Saints and Sensibility

A still from Valley of Saints

In Kashmir, where the shadow of the gun darkens every life, there lives the unique "Dal Lake community". Members of this aquatic community are permanent residents of the Valley's best-known lake and perhaps the only group in the world to live entirely on a waterbody. A new film, Valley of Saints, pays homage to these people as they struggle to maintain the ecological balance of the lake even as political conflicts flare up around them. Made by US-born Kashmiri filmmaker, Musa Syeed, the film has been selected for screening at the Sundance Film Festival (to be held from January 19-29) in Utah in the US.

Valley of Saints weaves its message into an intriguing storyline. Gulzar, a young boatman, decides to leave town in search of a better life, but a week-long military curfew puts paid to his plans. Compelled to stay back, he takes up a job to assist a local scientist, Asifa, who is researching the harmful pollutants in the lake. Soon, the duo comes face to face with an alarming threat not only to the lake but also to their very existence.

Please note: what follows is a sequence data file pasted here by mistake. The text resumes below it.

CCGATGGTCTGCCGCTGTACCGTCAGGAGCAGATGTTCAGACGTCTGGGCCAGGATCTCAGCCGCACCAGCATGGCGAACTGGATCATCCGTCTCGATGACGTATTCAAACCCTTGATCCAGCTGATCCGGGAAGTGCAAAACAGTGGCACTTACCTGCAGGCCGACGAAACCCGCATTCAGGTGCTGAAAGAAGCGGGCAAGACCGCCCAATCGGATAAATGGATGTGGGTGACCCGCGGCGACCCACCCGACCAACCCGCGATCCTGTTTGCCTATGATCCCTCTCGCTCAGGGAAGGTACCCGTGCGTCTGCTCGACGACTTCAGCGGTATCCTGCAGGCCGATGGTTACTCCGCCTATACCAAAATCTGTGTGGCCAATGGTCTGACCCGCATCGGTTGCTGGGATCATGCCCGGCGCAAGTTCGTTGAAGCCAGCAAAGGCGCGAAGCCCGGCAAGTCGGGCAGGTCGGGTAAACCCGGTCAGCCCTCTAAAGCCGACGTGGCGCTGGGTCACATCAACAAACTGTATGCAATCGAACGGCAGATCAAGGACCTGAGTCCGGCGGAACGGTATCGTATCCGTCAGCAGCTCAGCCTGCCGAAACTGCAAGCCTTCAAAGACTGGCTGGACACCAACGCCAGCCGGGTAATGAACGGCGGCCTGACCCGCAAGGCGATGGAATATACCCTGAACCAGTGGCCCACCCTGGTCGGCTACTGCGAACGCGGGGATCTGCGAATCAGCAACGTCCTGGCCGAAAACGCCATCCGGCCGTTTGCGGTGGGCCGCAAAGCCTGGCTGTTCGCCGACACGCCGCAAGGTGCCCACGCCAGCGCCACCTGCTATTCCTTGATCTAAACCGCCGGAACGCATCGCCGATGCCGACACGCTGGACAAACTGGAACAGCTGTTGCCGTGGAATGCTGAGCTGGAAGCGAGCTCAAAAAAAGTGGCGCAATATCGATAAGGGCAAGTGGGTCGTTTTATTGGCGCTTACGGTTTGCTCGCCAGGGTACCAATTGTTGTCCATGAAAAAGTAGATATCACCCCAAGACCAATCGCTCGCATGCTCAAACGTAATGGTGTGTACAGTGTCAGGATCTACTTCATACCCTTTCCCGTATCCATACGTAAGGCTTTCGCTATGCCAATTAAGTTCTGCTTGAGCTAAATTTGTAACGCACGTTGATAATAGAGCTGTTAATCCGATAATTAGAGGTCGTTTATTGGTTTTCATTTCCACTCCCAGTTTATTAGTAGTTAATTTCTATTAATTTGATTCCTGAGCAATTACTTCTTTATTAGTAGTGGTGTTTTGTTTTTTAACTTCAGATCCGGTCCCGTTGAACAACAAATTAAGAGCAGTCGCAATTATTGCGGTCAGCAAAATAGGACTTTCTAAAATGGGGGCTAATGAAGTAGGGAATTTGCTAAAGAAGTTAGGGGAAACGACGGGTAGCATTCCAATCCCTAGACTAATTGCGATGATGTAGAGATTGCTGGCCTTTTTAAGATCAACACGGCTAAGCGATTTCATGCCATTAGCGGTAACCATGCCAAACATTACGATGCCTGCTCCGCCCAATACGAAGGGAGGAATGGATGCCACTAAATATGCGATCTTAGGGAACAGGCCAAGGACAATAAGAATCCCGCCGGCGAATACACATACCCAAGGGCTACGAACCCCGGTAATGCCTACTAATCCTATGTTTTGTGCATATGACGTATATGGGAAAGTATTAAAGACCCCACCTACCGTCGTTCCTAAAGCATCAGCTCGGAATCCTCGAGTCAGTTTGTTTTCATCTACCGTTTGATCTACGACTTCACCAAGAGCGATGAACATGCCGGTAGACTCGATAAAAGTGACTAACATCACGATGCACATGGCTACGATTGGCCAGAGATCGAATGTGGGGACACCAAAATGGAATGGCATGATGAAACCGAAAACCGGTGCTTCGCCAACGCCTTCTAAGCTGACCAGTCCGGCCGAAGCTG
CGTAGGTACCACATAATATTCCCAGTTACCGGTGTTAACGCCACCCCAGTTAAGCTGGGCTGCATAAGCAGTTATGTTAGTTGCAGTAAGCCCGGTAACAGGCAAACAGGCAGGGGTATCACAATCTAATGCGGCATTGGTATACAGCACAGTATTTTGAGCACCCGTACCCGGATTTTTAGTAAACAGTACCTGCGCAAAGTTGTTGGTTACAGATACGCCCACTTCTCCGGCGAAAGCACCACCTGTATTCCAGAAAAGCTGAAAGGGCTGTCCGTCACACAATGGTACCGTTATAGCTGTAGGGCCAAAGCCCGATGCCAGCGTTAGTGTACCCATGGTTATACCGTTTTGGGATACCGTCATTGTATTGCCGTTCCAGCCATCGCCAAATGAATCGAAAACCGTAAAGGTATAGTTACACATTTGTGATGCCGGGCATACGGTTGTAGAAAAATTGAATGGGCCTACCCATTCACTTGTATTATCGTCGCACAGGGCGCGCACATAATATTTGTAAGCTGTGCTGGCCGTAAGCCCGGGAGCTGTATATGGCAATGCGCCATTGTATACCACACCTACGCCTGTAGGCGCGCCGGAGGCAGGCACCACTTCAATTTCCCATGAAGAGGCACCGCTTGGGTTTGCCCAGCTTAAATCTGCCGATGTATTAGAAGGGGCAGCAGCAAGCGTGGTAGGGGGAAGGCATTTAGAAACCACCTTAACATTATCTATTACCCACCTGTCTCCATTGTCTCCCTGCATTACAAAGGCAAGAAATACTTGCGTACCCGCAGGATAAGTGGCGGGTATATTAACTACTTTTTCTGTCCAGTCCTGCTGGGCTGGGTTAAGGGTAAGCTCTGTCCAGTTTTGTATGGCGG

Shot during an actual curfew in 2010, the 82-minute-long film merges contemporary issues with traditions, culture and ancient myths. The lead actor, Gulzar Ahmad Bhat, who plays Gulzar, is a real-life boatman on the Dal Lake, and several other cast members belong to the Dal Lake community. The film is in English and Kashmiri, with English subtitles.

Syeed has made films like Bronx Princess, which won the Best Documentary award at the Big Sky Documentary Film Festival in Montana in 2008, and A Son's Sacrifice, another Best Documentary winner at the Tribeca Film Festival.

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